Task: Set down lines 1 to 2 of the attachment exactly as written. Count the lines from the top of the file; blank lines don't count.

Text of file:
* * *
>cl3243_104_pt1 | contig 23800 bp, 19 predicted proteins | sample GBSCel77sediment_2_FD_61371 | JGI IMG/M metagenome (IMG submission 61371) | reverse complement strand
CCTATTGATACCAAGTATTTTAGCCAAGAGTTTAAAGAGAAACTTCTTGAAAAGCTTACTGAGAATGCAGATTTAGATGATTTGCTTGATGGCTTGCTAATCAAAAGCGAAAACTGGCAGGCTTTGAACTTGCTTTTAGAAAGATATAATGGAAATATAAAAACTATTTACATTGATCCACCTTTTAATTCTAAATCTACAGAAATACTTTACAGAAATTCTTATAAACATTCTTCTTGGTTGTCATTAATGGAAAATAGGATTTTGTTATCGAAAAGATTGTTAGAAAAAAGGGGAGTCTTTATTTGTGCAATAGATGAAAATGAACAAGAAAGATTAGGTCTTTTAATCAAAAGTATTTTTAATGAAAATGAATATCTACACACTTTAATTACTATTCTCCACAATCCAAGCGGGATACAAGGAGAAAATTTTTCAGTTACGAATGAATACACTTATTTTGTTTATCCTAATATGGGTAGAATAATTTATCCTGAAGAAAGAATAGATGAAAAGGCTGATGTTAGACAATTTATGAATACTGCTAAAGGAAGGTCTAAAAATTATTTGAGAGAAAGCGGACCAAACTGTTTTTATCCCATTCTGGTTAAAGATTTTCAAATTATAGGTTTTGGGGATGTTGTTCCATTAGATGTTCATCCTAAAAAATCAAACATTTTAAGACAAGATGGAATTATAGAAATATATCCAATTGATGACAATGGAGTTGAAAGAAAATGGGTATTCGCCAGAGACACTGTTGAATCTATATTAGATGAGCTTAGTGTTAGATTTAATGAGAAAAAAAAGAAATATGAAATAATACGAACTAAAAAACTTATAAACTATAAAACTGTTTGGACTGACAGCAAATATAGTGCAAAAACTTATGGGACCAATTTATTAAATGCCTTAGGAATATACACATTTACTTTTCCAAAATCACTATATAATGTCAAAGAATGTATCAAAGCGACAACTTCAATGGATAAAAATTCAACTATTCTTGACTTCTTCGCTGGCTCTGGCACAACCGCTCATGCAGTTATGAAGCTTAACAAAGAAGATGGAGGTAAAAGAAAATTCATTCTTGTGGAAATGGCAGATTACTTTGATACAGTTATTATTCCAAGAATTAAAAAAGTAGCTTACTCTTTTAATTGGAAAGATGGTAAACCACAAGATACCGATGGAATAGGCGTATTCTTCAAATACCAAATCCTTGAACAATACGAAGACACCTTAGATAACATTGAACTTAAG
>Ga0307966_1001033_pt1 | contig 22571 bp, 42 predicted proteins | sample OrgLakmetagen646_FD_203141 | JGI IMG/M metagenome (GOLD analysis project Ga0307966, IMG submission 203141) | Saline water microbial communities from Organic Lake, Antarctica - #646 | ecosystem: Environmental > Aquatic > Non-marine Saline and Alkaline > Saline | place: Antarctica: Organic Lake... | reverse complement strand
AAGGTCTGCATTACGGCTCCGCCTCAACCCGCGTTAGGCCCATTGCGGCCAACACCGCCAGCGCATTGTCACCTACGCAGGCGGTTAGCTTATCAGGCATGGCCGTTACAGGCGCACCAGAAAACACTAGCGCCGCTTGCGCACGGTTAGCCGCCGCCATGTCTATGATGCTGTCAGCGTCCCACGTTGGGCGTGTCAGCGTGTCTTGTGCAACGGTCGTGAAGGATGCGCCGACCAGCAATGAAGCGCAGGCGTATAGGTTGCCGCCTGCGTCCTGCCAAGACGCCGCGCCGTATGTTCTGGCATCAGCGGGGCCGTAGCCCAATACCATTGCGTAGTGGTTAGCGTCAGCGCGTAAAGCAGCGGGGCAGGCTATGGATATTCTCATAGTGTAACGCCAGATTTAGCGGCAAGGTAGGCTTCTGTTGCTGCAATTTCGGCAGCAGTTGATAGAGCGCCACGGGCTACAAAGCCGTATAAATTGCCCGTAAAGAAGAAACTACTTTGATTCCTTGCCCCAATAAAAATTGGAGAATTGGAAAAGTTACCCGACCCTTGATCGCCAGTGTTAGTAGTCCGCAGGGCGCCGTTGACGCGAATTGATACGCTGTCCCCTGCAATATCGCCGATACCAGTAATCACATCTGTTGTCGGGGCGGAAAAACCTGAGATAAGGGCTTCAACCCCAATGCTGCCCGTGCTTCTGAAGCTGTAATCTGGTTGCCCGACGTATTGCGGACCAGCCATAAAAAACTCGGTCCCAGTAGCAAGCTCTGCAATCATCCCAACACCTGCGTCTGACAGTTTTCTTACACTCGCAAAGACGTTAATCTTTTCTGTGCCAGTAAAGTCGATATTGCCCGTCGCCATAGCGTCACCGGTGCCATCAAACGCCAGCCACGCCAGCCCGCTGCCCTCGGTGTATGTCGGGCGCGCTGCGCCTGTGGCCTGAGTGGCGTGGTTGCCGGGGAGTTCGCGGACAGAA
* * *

>cl3243_104_pt1 | contig 23800 bp, 19 predicted proteins | sample GBSCel77sediment_2_FD_61371 | JGI IMG/M metagenome (IMG submission 61371) | reverse complement strand
CCTATTGATACCAAGTATTTTAGCCAAGAGTTTAAAGAGAAACTTCTTGAAAAGCTTACTGAGAATGCAGATTTAGATGATTTGCTTGATGGCTTGCTAATCAAAAGCGAAAACTGGCAGGCTTTGAACTTGCTTTTAGAAAGATATAATGGAAATATAAAAACTATTTACATTGATCCACCTTTTAATTCTAAATCTACAGAAATACTTTACAGAAATTCTTATAAACATTCTTCTTGGTTGTCATTAATGGAAAATAGGATTTTGTTATCGAAAAGATTGTTAGAAAAAAGGGGAGTCTTTATTTGTGCAATAGATGAAAATGAACAAGAAAGATTAGGTCTTTTAATCAAAAGTATTTTTAATGAAAATGAATATCTACACACTTTAATTACTATTCTCCACAATCCAAGCGGGATACAAGGAGAAAATTTTTCAGTTACGAATGAATACACTTATTTTGTTTATCCTAATATGGGTAGAATAATTTATCCTGAAGAAAGAATAGATGAAAAGGCTGATGTTAGACAATTTATGAATACTGCTAAAGGAAGGTCTAAAAATTATTTGAGAGAAAGCGGACCAAACTGTTTTTATCCCATTCTGGTTAAAGATTTTCAAATTATAGGTTTTGGGGATGTTGTTCCATTAGATGTTCATCCTAAAAAATCAAACATTTTAAGACAAGATGGAATTATAGAAATATATCCAATTGATGACAATGGAGTTGAAAGAAAATGGGTATTCGCCAGAGACACTGTTGAATCTATATTAGATGAGCTTAGTGTTAGATTTAATGAGAAAAAAAAGAAATATGAAATAATACGAACTAAAAAACTTATAAACTATAAAACTGTTTGGACTGACAGCAAATATAGTGCAAAAACTTATGGGACCAATTTATTAAATGCCTTAGGAATATACACATTTACTTTTCCAAAATCACTATATAATGTCAAAGAATGTATCAAAGCGACAACTTCAATGGATAAAAATTCAACTATTCTTGACTTCTTCGCTGGCTCTGGCACAACCGCTCATGCAGTTATGAAGCTTAACAAAGAAGATGGAGGTAAAAGAAAATTCATTCTTGTGGAAATGGCAGATTACTTTGATACAGTTATTATTCCAAGAATTAAAAAAGTAGCTTACTCTTTTAATTGGAAAGATGGTAAACCACAAGATACCGATGGAATAGGCGTATTCTTCAAATACCAAATCCTTGAACAATACGAAGACACCTTAGATAACATTGAACTTAAG